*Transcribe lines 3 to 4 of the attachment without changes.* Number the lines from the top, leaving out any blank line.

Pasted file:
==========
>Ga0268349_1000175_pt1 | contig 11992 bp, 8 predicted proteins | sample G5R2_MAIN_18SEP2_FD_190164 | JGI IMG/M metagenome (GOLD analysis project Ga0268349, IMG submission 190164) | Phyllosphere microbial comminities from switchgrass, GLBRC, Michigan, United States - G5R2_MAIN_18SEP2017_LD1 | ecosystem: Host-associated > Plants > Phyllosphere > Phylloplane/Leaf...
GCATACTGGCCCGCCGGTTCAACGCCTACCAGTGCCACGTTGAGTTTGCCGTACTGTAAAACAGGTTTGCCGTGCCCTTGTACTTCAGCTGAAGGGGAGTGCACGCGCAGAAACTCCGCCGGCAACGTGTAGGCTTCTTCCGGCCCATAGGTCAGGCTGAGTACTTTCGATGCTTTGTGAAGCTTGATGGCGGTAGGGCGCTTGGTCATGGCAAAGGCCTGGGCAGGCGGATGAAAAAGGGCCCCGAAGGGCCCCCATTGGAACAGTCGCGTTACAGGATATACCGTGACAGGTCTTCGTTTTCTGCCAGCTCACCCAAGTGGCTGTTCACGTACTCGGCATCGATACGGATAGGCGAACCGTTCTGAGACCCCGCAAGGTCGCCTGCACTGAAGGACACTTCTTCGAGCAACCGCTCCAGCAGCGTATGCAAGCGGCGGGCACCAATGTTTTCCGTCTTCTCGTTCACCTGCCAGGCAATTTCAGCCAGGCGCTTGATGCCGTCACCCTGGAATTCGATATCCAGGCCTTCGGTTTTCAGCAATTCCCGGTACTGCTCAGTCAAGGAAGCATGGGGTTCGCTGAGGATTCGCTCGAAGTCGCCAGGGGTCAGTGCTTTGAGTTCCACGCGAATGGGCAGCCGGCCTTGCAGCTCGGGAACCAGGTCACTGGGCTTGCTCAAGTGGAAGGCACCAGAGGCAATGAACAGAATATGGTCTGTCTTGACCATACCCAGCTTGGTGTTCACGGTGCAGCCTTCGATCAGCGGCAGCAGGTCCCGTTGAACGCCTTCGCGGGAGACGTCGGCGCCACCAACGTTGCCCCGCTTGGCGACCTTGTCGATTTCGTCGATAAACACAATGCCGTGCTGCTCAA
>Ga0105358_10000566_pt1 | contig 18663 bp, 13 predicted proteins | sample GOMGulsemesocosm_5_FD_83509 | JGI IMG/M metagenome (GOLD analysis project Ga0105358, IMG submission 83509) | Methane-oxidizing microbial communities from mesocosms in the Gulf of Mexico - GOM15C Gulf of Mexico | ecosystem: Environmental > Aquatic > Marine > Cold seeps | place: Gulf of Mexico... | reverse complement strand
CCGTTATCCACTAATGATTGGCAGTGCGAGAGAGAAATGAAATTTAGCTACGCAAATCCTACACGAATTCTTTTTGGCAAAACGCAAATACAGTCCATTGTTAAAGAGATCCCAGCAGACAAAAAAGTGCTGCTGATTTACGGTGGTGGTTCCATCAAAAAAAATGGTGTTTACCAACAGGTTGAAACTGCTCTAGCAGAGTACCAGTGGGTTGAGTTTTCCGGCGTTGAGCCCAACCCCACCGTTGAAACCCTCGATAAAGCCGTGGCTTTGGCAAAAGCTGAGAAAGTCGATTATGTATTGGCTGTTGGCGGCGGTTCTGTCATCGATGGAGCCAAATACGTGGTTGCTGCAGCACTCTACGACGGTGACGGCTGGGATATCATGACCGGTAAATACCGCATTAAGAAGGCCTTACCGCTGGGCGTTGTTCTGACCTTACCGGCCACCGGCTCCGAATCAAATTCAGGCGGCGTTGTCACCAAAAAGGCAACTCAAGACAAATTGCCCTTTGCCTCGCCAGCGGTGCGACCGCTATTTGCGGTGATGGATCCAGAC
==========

>Ga0105358_10000566_pt1 | contig 18663 bp, 13 predicted proteins | sample GOMGulsemesocosm_5_FD_83509 | JGI IMG/M metagenome (GOLD analysis project Ga0105358, IMG submission 83509) | Methane-oxidizing microbial communities from mesocosms in the Gulf of Mexico - GOM15C Gulf of Mexico | ecosystem: Environmental > Aquatic > Marine > Cold seeps | place: Gulf of Mexico... | reverse complement strand
CCGTTATCCACTAATGATTGGCAGTGCGAGAGAGAAATGAAATTTAGCTACGCAAATCCTACACGAATTCTTTTTGGCAAAACGCAAATACAGTCCATTGTTAAAGAGATCCCAGCAGACAAAAAAGTGCTGCTGATTTACGGTGGTGGTTCCATCAAAAAAAATGGTGTTTACCAACAGGTTGAAACTGCTCTAGCAGAGTACCAGTGGGTTGAGTTTTCCGGCGTTGAGCCCAACCCCACCGTTGAAACCCTCGATAAAGCCGTGGCTTTGGCAAAAGCTGAGAAAGTCGATTATGTATTGGCTGTTGGCGGCGGTTCTGTCATCGATGGAGCCAAATACGTGGTTGCTGCAGCACTCTACGACGGTGACGGCTGGGATATCATGACCGGTAAATACCGCATTAAGAAGGCCTTACCGCTGGGCGTTGTTCTGACCTTACCGGCCACCGGCTCCGAATCAAATTCAGGCGGCGTTGTCACCAAAAAGGCAACTCAAGACAAATTGCCCTTTGCCTCGCCAGCGGTGCGACCGCTATTTGCGGTGATGGATCCAGAC